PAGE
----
New Jersey-based interior designer
Beth Diana Smith is best known for her eclectic maximalist style where color, pattern and texture live in perfect harmony. Her living room is a prime example of her design ethos. “I’m big on texture because it makes a room feel well layered,” says Beth. Touches of luxurious velvet, brass and wood provide a backdrop for statement accessories like pillows, art and rugs to command attention. Beth uses her living room for lounging and entertaining guests. “The key to loving where you live is to plan and furnish based on how you want to live instead of having your furniture and decor dictate it for you,” she says. Scroll down to learn how she nailed the maximalist look while maintaining a cohesive feel.
Beth describes the vibe of her living room as “eclectic, fun and interesting.” She adds: “I wanted to create a space that had a lot of visual interest, room to sit and kick your feet up and most importantly, comfort.”
The gallery wall was a labor of love, according to Beth. “I used a mix of old and new pieces,” she says. “The Paris library in plexiglass is something I’ve had for more than seven years, but it’s one of my favorite pieces. It’s moved around my home based on my art needs.” She paired the piece with custom abstract works from Texan artist
Virginia Beshears and fans from Reflektion Design.
There’s also a print from
Brooklyn Dolly, one of Beth’s favorite artists, a vintage shield from the online marketplace Chairish, photography prints, and a piece of cloth from the Kuba Kingdom of Central Africa, which Beth framed as a DIY. “The goal was to have a mix of materials and sizes so it felt well-curated.”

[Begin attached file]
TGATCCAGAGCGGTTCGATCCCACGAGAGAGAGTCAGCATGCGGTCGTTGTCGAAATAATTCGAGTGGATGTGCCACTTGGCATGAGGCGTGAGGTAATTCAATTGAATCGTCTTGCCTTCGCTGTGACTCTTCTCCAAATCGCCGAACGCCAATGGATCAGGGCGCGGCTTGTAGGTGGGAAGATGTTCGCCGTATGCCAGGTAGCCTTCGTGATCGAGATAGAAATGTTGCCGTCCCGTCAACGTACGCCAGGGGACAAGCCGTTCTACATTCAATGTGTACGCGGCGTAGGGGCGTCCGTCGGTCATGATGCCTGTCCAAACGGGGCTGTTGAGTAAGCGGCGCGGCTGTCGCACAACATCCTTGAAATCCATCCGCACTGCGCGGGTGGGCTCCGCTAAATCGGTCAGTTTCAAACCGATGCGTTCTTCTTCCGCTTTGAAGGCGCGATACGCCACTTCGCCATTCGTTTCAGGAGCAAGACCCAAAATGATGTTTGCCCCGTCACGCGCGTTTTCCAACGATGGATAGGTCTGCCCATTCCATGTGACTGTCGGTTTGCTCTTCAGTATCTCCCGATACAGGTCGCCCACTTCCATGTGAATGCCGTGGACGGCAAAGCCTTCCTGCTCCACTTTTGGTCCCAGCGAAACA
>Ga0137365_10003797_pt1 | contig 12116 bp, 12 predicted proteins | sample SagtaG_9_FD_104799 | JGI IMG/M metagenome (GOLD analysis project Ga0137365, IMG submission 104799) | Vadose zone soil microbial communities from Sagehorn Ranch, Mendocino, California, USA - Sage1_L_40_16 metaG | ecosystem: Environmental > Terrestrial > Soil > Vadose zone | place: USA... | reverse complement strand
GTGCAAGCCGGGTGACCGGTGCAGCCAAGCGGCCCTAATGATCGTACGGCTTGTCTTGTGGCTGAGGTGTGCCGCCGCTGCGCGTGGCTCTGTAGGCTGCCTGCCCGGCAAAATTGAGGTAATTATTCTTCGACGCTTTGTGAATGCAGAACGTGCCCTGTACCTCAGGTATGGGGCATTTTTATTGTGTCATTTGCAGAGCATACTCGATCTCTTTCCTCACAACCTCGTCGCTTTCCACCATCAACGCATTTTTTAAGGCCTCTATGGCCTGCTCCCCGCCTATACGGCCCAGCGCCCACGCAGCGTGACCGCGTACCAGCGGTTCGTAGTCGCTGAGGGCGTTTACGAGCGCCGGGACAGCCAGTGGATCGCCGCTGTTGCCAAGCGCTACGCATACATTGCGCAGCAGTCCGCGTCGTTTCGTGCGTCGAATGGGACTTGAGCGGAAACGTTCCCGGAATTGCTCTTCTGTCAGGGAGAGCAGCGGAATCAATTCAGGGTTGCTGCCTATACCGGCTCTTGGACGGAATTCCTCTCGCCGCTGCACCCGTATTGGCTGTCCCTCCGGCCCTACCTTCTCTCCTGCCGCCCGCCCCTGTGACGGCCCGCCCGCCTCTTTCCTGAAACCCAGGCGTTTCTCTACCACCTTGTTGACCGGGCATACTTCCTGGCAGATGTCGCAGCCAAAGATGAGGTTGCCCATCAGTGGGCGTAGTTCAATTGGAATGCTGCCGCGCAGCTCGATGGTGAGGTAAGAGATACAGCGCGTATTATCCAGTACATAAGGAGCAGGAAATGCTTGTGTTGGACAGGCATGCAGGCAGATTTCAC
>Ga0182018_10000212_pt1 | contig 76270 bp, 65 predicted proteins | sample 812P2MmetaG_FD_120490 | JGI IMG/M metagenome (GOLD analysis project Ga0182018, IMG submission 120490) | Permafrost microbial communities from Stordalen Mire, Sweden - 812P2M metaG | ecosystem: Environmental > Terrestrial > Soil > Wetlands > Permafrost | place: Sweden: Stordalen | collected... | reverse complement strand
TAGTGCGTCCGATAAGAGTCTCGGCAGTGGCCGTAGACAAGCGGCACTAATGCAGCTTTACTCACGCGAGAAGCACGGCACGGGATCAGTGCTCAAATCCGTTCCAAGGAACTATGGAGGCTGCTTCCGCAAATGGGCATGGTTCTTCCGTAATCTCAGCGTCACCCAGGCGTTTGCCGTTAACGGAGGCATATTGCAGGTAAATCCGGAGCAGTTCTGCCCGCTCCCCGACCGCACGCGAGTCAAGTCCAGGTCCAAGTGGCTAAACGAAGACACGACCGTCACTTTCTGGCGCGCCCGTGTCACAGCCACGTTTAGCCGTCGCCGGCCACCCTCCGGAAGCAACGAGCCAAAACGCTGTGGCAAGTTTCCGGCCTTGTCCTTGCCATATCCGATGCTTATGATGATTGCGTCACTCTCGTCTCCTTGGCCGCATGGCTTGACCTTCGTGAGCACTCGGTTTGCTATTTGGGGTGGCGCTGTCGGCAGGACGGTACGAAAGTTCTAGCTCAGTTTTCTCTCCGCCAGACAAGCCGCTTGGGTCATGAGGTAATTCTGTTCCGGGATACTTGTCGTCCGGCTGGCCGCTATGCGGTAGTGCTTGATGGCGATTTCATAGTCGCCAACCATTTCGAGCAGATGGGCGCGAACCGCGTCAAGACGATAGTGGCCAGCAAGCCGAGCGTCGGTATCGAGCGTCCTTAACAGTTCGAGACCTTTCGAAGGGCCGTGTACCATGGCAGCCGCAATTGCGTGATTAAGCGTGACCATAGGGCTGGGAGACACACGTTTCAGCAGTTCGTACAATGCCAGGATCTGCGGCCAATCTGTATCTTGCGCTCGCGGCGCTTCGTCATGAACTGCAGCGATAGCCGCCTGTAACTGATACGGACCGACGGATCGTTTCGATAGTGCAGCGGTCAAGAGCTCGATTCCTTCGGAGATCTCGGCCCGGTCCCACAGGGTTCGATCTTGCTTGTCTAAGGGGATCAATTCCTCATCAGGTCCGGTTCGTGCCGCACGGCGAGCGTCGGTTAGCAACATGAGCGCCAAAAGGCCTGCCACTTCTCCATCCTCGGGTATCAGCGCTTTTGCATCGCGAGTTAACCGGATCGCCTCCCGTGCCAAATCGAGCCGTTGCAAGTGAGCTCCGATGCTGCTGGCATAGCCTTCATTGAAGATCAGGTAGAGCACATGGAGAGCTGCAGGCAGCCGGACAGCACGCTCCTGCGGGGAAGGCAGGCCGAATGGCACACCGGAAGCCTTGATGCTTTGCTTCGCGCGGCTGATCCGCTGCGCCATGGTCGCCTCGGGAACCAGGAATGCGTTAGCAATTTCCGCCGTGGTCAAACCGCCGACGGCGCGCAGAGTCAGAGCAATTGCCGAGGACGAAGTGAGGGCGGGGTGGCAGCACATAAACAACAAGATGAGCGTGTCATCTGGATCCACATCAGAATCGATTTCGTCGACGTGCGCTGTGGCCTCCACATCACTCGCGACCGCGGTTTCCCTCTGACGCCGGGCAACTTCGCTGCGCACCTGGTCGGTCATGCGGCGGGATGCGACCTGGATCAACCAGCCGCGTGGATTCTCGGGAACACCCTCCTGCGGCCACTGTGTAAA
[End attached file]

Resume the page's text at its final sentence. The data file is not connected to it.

If Beth had to pick a favorite item in her living room, it’d be her sofa, which is the Rhoe model from
Bungalow 5. “I had it upholstered in Violet Velvet from Trend by Fabricut,” she says. “The color is high-impact and brings so much personality to the space — and it is insanely comfortable.”
Color has always played a huge part in Beth’s design, but she’s strategic with how she uses it and how different shades look together. “I always recommend sampling everything, including paint and fabric swatches, and looking at them together,” she advises. “Always be cognizant that color never looks the same digitally as it will in person.”
Beth incorporated storage pieces that add both function and style. “An oversized media cabinet can store everything from books to throws to additional decor,” she says. First plan for what you need to store, then shop for furniture based on those needs, advises Beth.
The living room is open to Beth’s dining room, which can make it difficult to create a feeling of separation. She accomplished this by using large grounding pieces such as area rugs. “It provides a clear distinction on the floor between the spaces,” says Beth. “The furniture, art and lighting should follow suit.”
A captivating portrait by Chicago artist
Natalie Osborne draws the eye to the dining area.